Interactive kiosks: What's the best way to deliver information?

Interactive Kiosk Technology

02/24/2015

Let's discuss how kiosk usability can be designed to best assist shoppers researching inventory.

In our previous article, we focused on how in-store shoppers regard technology. Basically, they see interactive kiosks and other store devices as sources of information.

Now, we're going to discuss how kiosk usability can be designed to best assist shoppers researching inventory. That means being able to find specific product data without having to use too much thinking-power. The user experience should be uninterrupted and logical. For instance, if a person at a car dealership wants to read reviews on a sedan equipped with Wi-Fi, visible queues must intuitively guide him or her to the appropriate screen. 

"When multiple icons appear, people require a lot of mental energy to process them."

How we physically look for information 
To determine what makes a kiosk easy to navigate, it's important to examine people's eye movements. One particular company, SensoMotoric Instruments, provided its eye tracking glasses to help usability consultancy Agentur Siegmund GmbH determine how individuals interacted with touch-based visual displays, providing them with public transit information. 

The 16 study participants were asked to find out how to arrive at a specific station using Cologne, Germany's transportation system. When using the touch screen, members of the focus group were asked to express themselves verbally, allowing the researchers to identify positive and negative reactions, expectations, needs and other elements.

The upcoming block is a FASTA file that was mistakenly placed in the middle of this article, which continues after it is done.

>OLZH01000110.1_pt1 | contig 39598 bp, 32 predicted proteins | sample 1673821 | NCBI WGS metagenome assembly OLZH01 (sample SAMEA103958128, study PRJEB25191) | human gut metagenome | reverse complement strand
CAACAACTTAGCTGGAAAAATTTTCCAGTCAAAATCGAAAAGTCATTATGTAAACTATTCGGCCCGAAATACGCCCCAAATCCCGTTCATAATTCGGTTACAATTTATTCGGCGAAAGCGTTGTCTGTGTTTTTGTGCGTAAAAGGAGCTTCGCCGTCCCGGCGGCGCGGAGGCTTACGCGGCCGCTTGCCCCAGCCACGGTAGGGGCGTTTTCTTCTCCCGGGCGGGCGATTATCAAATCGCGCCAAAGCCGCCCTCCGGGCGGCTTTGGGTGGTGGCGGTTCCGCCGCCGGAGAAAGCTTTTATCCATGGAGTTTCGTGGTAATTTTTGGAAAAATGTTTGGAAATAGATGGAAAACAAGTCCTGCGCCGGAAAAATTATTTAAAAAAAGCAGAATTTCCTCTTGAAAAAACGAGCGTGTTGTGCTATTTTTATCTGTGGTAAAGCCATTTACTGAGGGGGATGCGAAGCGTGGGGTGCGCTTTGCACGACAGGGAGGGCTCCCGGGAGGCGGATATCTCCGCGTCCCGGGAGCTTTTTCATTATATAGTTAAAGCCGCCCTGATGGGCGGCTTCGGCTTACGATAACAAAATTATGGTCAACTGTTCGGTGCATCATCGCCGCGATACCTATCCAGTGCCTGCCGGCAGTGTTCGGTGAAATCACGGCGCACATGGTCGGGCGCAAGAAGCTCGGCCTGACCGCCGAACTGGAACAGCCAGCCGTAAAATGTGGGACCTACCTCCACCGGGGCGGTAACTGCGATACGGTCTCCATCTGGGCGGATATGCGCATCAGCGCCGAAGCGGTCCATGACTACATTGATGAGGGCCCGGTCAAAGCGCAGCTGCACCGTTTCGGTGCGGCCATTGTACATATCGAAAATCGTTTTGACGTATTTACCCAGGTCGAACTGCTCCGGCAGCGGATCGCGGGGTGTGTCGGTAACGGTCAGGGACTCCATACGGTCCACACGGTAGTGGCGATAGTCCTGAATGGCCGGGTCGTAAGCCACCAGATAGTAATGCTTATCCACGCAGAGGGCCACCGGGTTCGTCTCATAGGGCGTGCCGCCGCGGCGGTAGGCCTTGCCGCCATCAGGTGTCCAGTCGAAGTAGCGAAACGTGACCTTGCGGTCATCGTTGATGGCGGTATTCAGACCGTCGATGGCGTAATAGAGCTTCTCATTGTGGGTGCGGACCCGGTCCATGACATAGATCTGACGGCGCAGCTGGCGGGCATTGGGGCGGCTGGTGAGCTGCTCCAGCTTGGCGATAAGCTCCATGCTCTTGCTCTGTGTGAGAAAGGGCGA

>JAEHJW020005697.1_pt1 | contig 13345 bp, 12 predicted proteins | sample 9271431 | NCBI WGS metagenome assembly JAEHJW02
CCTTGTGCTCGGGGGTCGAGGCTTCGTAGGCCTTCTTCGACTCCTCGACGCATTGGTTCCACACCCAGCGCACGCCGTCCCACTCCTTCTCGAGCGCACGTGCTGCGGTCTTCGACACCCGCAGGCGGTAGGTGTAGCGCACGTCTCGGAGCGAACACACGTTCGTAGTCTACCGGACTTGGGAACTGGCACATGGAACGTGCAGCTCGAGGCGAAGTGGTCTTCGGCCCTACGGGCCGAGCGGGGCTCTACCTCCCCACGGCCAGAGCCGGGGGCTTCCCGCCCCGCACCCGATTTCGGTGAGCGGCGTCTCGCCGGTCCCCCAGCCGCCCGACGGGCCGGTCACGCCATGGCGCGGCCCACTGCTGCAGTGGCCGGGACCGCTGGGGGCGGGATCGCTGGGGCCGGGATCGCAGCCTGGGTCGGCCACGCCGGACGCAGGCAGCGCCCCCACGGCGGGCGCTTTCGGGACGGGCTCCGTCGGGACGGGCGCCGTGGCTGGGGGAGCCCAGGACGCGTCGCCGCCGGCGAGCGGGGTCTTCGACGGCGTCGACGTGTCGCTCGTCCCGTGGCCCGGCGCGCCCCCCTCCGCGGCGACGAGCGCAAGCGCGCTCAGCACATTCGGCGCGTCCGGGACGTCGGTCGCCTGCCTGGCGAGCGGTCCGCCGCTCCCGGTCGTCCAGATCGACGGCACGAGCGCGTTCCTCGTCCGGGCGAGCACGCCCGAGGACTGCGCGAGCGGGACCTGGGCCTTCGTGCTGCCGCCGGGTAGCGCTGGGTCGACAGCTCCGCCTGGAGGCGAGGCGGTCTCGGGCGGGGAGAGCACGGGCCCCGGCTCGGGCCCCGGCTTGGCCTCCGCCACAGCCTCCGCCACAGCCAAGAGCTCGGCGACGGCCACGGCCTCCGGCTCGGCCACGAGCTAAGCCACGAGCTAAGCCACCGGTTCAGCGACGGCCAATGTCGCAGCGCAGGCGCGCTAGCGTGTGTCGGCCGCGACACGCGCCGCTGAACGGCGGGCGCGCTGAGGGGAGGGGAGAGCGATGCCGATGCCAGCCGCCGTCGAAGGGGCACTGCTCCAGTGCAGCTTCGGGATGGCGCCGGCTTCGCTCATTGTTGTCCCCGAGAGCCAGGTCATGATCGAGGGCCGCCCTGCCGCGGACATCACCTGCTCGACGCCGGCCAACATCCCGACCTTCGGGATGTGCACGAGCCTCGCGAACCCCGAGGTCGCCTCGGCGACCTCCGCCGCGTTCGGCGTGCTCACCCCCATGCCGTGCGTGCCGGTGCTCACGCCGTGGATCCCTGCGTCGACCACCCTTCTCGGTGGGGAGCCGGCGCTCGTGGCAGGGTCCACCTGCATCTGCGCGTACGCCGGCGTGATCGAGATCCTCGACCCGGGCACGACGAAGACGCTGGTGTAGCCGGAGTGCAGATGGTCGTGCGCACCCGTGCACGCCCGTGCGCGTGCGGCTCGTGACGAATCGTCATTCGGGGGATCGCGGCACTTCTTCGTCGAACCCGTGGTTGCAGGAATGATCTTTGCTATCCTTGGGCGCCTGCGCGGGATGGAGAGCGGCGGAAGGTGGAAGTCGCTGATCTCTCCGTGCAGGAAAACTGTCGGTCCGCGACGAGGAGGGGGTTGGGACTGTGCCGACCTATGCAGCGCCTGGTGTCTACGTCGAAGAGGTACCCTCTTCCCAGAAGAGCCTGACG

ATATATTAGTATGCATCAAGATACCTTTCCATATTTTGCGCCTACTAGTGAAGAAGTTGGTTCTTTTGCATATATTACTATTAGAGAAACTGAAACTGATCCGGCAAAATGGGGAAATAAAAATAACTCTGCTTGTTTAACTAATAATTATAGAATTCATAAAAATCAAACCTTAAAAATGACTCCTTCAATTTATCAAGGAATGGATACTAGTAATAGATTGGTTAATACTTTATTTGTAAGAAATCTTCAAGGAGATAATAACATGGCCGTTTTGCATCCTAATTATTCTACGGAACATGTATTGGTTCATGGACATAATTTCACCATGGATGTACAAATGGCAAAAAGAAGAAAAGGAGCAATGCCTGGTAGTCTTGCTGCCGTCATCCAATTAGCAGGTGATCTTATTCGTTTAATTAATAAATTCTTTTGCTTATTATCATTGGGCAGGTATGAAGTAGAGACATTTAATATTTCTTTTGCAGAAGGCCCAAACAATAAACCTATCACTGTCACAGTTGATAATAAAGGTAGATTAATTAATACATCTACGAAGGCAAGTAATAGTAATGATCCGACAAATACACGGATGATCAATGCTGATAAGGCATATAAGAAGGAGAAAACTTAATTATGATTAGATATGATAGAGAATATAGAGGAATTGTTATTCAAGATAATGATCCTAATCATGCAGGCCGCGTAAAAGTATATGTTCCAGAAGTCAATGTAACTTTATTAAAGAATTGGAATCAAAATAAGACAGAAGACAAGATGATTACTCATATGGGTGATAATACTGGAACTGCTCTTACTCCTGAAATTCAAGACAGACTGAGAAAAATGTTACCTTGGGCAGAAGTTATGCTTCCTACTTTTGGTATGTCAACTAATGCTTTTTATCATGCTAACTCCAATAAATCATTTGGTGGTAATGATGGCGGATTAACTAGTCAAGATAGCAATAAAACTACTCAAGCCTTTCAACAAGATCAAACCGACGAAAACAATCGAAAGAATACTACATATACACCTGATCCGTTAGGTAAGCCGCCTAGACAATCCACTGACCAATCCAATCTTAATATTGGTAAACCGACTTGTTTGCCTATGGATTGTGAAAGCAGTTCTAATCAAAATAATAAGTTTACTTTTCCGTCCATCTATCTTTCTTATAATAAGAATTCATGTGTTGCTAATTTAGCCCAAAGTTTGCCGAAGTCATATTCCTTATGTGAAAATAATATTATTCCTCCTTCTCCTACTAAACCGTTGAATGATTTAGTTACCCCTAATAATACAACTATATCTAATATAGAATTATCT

The study's findings 
After the research was completed, the analysts discovered the following negative aspects of the interactive kiosk's design:

  1. Home screen clustered with icons: Although it may seem as if you're accommodating shoppers by displaying 20 mid-sized items that will lead them to different features, this isn't a best practice. Why? Processing one image takes a small amount of mental effort. However, when multiple icons are shown, a person requires more time to fully understand the meaning behind each one. 
  2. The icons were difficult to register: When people viewed icons, they made an extra effort to read the written descriptions beneath them as the icons themselves were not clear. As one can imagine, this can incite frustration and may cause users to abandon kiosks altogether. Remember, to the average consumer, touch-based technology is (or should be) easy to work with. 
  3. Essential areas weren't acknowledged: The center of the interactive map received the most attention from users, as opposed to the search box that would direct them to specific stations. This behavior points to certain aspects of the layout dominating the digital kiosk. If necessary icons or functions are not easy to find, it can cause disruptions in the user experience. 

Image removed.How does your interactive display measure up?

Know your audience 
Keep in mind that the study scrutinized the usability of a very specific kiosk - one that's designed to accommodate commuters who most likely want to create travel plans in less than 30 seconds. However, there are some key takeaways that are applicable to nearly every retailer. 

First, figure out how you want the interactive kiosk to deliver customer experiences. Then, conduct field research: Understand the target audience's needs, desires and expectations. From there, design and blueprint the user interface with findings from the former two steps in mind. After this step is complete, you can test the solution's flow and usability. Any further revisions to the UI are implemented based on whether or not the solution is satisfying the objectives defined at the beginning of the endeavor.

ViewPoint Team

Articles bylined the ViewPoint Team

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